The profile, or side view, of a dolphin, is the easiest to draw by the most difficult to describe. ;P Hopefully I did a fair enough job in the following steps to help you out.
Draw a guideline (naturally!) and define the head region. Sketch lightly!!
Block in the beak, making it as long or as short as you want (within the realm of nature... discussed in other parts of this tutorial). Mark in the eye in the desired sport... I prefer to make mine about one and a half or two beak lengths away... above the guideline.
Step 3Draw the brow ridge's crease from the top of the eye to where the rostrum (upper jaw) meets the melon. The line of the mouth follows the lateral line until about an eye length before the tip. At this point, the mouthline breaks and tilts upward, forming the rough knob at the front of the jaw that overlaps the top jaw. This is known as the gape.
Erase guidelines and add details such as facial markings and shading. Delphine facial structures are discussed in another part of this tutorial. The underjaw meets the neck and forms a slight crease as indicated by the arrow.
When drawing the head of a dolphin facing directly towards the reader, the principles of foreshortening come into play, making this view one of the most difficult to portray. In the following steps, I attempted to simplify the procedure.
Draw a circle and divide it roughly into quarters. Sketch lightly!!! The horizontal line will be your eye-line.
In Step 2, draw another guideline just below the horizontal line already in place, shown here in red. This line will serve as the mouth. On your original horizontal guideline, divide each half into thirds. Draw a small oval where the vertical and mouth guidelines cross and make it as wide as the inner 1/3 marks. Place the eyes at just outside of the outermost tic marks.
Okay now it's going to get a little difficult. To draw the mouth, begin by drawing an arc that stretches from the innermost tic marks as shown. Then draw the rest of the "smile" as if completing a very flat "W". I also began to draw in a few form lines to define the melon and eye groove that parallels the mouth.
Erase your guidelines and add details. To really make this view work it must be shaded to create the illusion of depth. Many dolphins tend to have stripes on their forehead. When defining the final structure of the head, remember that there is a slight bulge above each eye for the delphine equivalent of an eyebrow.
The "beak" of a dolphin is composed of two parts: the upper jaw, known as the rostrum, and the lower jaw, which generally has a thick knob at the end called the gape. The snout of a dolphin varies species to species and even within the species, creating a method in which to tell an individual apart from the other dolphins.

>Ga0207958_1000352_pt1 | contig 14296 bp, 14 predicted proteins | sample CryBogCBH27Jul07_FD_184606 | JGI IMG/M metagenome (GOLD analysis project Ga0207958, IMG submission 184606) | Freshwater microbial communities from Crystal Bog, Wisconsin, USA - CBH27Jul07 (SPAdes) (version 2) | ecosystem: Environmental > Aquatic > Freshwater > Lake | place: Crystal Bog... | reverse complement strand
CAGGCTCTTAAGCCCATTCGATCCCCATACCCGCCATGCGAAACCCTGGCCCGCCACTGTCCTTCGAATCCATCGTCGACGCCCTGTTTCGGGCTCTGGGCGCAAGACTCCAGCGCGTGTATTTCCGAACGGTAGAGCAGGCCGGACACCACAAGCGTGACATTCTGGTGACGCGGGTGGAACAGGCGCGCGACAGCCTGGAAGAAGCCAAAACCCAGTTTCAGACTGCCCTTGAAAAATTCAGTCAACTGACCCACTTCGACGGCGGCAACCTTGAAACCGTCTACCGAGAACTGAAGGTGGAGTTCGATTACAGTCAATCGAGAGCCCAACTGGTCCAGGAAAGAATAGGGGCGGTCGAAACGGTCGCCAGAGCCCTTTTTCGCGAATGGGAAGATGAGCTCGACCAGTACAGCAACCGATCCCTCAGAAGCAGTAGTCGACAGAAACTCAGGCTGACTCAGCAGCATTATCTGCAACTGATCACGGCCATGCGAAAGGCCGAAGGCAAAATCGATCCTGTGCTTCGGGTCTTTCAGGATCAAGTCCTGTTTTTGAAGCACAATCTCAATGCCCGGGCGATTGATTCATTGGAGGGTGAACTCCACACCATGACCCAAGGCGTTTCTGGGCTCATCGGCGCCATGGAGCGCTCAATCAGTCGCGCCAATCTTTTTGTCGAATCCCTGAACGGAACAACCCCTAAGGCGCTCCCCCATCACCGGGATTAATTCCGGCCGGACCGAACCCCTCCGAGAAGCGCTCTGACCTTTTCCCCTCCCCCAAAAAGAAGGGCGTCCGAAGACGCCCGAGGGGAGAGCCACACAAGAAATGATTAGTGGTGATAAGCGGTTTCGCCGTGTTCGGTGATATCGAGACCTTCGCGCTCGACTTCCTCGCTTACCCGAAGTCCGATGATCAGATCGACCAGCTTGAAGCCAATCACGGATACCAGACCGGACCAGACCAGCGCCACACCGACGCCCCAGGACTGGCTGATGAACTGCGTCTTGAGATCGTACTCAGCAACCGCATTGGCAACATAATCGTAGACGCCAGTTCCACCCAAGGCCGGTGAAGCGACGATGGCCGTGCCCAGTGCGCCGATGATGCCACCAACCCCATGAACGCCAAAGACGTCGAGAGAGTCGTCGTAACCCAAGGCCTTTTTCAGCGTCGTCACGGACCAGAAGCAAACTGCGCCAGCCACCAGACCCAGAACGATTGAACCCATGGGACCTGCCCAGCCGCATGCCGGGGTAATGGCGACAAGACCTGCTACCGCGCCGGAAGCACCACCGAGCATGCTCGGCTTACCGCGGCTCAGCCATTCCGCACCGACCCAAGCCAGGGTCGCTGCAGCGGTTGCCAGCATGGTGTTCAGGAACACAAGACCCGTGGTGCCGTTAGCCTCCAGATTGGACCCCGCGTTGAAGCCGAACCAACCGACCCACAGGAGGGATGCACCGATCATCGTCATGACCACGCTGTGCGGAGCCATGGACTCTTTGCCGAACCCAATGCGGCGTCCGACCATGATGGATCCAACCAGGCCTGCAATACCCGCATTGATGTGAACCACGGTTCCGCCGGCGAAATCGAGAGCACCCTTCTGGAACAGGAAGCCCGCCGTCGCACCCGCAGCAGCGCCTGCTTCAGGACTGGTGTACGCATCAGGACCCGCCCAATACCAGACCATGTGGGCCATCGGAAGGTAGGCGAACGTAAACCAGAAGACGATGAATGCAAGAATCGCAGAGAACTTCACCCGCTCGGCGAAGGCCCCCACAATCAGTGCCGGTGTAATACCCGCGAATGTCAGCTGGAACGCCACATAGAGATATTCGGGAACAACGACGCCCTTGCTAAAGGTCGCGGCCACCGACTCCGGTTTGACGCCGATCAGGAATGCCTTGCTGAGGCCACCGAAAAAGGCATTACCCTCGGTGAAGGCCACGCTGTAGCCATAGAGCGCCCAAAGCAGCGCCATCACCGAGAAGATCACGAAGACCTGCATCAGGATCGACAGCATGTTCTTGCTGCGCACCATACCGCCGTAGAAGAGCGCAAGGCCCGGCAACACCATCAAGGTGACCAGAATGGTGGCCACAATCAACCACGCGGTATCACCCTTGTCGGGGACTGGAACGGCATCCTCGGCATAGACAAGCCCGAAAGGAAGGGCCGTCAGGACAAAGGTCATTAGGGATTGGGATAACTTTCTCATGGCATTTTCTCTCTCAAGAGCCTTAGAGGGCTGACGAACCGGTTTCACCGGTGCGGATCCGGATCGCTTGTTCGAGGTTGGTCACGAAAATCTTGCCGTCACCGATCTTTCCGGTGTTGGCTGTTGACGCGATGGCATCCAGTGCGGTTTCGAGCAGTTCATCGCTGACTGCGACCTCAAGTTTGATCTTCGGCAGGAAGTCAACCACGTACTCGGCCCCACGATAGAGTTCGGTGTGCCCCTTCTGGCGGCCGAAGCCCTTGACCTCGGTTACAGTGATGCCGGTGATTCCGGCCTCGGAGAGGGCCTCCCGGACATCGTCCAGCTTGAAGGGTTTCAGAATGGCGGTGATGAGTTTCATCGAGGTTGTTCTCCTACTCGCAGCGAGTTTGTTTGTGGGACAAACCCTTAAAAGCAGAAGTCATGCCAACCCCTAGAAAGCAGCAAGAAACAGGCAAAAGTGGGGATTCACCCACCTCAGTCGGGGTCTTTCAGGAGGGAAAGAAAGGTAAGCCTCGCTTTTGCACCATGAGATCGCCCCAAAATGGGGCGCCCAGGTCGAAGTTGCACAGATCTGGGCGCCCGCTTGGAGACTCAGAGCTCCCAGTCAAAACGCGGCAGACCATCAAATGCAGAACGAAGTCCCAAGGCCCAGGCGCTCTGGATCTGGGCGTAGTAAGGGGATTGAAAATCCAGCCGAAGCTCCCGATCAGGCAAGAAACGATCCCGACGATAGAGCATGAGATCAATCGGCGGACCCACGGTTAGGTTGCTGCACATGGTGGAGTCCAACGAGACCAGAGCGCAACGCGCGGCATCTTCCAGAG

In the figure below, each of the dolphins' heads had the same eye placement and, which the exception of Figure E, the same melon. The only variation is the length, width, and shape of the beaks. In Figure A, the mouthline is curled into what appears to be a sneer. Many dolphins have this curl and have more wrinkles in the snout to form a "lip". Figure B shows a dolphin with a very thin lower jaw and large, pronounced gape. The beak in Figure C is about as short as they get in bottlenose dolphins and creates a cute, youthful appearance. The mouthline in Figure D is almost perfectly straight after the gape and has only the barest tilt at the anterior end. Figure E shows the beak about as long as I can stand. The beak rarely reaches this length in bottlenose dolphins as far as I have observed, but are quite normal for spotted dolphins and common dolphins. In spinner dolphins, they are even longer and thinner. I felt it was necessary to make the melon more angular in this case. Figure F shows a sharper beak, where the upper and lower jaw tapers more to a point. The dolphin in Figure G has the typical delphine smile and served as my template for all the other heads seen here. The smile in Figure G is as curved upward as can be allowed without repositioning the eye.
The beak is basically a tapered cylinder merging into the round wedge of the head. See? Now I'm not going to lie to you and say I have an easy time drawing the face of a dolphin at any angle.
Here is a show of a dolphin's open mouth. Take notes of the various features I pointed out. The black circles indicate highlight spots that you should consider memorizing.
Now here's all the really cool, fun stuff. Wheee! After years of drawing 'phins, I have picked out many interesting tidbits of dolphin features, several of which have previously been mentioned in other parts of this tutorial.
There are many different ways to draw dorsal fins. Some are pretty straight, others are extremely hooked, some are wide, others are thin, and still more are notched and scarred. Check 'em out!
The Head and Face
The face of a dolphin has many dark markings, bumps, and creases. Check the following drawing:
See the ear dimple? It's not always noticable, but if you draw close ups such as this one, be sure to at least suggest that it's there. Also note the wrinkles around the eye and beak. Also... see where the light catches the "lip"?
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